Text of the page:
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Lillian and Coleman Taube Museum of Art (Union National Bank and Annex)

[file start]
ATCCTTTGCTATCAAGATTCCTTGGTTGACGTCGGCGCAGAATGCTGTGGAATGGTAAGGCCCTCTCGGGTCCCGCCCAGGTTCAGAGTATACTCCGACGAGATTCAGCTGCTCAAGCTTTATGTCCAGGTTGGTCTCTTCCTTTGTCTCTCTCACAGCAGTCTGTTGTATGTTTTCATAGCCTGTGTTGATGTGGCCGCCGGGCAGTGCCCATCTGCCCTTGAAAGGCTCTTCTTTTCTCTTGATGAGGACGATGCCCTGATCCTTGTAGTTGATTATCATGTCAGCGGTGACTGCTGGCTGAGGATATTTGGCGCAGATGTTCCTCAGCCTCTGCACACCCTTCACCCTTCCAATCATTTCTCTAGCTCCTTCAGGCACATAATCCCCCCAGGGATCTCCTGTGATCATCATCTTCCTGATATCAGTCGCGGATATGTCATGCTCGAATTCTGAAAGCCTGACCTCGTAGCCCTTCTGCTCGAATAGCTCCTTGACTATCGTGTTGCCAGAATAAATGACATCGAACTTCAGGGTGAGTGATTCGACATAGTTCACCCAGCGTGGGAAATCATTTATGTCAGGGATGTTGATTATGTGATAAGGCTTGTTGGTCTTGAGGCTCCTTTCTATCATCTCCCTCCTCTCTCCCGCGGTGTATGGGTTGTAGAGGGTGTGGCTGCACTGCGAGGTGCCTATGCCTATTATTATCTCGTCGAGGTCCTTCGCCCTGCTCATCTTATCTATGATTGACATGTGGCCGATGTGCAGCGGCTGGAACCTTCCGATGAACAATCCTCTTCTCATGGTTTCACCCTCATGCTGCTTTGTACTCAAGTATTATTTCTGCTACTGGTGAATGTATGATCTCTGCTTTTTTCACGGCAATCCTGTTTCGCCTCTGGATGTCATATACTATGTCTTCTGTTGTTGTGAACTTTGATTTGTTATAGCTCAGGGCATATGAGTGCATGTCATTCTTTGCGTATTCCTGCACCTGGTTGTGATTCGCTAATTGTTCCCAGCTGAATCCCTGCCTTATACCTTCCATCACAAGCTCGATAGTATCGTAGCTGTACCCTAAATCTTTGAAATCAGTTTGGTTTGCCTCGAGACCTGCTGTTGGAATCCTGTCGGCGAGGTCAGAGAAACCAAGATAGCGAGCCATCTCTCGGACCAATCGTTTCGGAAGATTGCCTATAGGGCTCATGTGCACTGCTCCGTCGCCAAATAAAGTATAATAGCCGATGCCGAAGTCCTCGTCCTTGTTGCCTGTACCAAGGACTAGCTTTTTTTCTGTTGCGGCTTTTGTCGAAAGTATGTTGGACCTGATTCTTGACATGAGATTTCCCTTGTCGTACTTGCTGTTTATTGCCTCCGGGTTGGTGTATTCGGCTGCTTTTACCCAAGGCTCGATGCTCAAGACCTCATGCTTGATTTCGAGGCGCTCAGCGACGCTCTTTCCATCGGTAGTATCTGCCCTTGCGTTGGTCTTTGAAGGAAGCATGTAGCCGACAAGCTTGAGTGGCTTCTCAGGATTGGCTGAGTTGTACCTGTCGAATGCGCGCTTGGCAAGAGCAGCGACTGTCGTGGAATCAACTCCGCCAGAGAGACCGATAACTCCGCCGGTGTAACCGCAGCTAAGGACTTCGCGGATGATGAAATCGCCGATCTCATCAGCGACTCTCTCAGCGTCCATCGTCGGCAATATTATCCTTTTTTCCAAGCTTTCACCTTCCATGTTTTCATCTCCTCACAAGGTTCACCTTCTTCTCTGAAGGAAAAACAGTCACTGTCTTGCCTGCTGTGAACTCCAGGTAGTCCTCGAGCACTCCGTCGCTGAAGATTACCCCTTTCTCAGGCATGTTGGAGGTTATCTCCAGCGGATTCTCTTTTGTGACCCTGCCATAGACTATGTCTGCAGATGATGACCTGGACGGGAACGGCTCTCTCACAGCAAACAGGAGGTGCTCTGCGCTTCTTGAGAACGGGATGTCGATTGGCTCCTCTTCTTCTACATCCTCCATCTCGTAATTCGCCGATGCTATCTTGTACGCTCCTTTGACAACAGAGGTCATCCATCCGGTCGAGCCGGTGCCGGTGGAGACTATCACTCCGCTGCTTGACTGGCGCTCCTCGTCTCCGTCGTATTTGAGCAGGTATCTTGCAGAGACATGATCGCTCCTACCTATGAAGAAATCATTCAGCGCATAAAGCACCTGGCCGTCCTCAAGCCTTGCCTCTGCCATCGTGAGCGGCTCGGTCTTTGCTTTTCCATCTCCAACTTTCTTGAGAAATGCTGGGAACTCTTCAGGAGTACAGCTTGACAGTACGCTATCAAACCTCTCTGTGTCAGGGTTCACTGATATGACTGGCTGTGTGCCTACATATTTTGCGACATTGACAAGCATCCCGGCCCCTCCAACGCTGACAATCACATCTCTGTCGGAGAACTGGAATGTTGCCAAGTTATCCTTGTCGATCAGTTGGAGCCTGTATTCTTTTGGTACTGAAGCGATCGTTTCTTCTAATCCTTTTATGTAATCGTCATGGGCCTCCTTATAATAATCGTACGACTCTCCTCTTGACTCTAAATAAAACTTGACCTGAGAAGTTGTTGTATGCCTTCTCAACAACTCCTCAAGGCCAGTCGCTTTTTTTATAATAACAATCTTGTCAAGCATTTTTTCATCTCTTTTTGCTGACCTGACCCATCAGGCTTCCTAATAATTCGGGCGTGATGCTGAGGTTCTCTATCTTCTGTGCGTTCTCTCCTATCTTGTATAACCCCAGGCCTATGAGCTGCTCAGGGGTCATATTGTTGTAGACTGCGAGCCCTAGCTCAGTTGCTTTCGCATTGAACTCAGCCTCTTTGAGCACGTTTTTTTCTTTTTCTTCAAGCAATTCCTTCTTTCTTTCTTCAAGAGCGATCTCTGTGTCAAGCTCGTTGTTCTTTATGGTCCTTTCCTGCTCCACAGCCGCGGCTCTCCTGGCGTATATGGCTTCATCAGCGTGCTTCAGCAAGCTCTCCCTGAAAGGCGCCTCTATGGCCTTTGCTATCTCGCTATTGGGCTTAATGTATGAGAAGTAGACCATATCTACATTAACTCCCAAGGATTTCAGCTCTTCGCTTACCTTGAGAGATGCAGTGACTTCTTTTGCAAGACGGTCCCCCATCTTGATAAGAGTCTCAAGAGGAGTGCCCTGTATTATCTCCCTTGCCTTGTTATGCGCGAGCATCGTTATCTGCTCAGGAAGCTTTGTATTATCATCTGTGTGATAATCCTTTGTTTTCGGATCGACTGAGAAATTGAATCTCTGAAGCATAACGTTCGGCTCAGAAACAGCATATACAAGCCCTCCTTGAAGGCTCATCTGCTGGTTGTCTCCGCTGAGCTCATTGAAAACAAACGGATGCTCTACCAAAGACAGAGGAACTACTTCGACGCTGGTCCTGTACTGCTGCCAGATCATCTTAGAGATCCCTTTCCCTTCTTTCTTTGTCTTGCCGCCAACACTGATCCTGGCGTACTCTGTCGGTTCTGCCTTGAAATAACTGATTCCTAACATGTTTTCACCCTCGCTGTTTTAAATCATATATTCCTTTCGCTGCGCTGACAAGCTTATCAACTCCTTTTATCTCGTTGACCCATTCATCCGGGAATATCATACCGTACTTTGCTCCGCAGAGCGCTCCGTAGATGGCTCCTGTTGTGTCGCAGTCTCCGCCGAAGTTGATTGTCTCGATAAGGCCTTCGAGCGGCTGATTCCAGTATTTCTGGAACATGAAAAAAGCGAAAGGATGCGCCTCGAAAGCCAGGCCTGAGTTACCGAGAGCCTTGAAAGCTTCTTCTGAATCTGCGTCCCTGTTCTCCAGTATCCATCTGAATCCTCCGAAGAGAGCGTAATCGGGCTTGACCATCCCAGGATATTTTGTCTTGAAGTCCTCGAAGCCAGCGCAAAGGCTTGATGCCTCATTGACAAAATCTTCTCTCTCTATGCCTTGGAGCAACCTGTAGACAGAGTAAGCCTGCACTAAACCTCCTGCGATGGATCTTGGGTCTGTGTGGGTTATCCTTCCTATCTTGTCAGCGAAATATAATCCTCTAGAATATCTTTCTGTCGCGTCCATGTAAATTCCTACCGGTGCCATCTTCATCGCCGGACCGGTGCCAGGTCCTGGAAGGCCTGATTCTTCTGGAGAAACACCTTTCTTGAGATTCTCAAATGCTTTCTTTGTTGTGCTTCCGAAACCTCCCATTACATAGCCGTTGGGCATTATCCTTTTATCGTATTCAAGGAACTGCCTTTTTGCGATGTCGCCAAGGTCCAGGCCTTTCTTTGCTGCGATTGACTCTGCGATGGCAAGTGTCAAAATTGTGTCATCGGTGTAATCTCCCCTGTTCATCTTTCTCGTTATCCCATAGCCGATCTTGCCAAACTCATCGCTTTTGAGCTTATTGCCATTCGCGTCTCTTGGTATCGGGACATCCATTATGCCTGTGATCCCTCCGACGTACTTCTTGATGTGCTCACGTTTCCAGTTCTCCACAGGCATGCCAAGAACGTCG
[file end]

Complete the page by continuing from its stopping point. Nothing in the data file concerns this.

In 1923 a devastating fire destroyed the Union National Bank of 1909 on this site. Although the economy was uncertain, the bank chose to rebuild and hired Bugenhagen, a prominent Minot architect. He chose the symbolism of Classical Revival to portray the bank’s image as a stable institution. With two colossal Doric columns supporting a full entablature at the entrance, the bank presents an imposing formal facade at Minot’s major commercial intersection. The bank’s annex to the east was built for offices and retail stores. Bugenhagen, who had a background in engineering and construction and many established clients, seems to have had a running conflict with the newly established state licensing board for architects as he tried to establish his credentials and qualifications to their satisfaction. In the 1920s he attained that objective, and in the 1930s, he formed a partnership with two other Minot architects and engineers, Deeter and Hess. Together they developed the Art Deco design for the Emmons County Courthouse (EM1) in Linton. The bank moved to a different location in 1963, and in 1997 the museum acquired the building.
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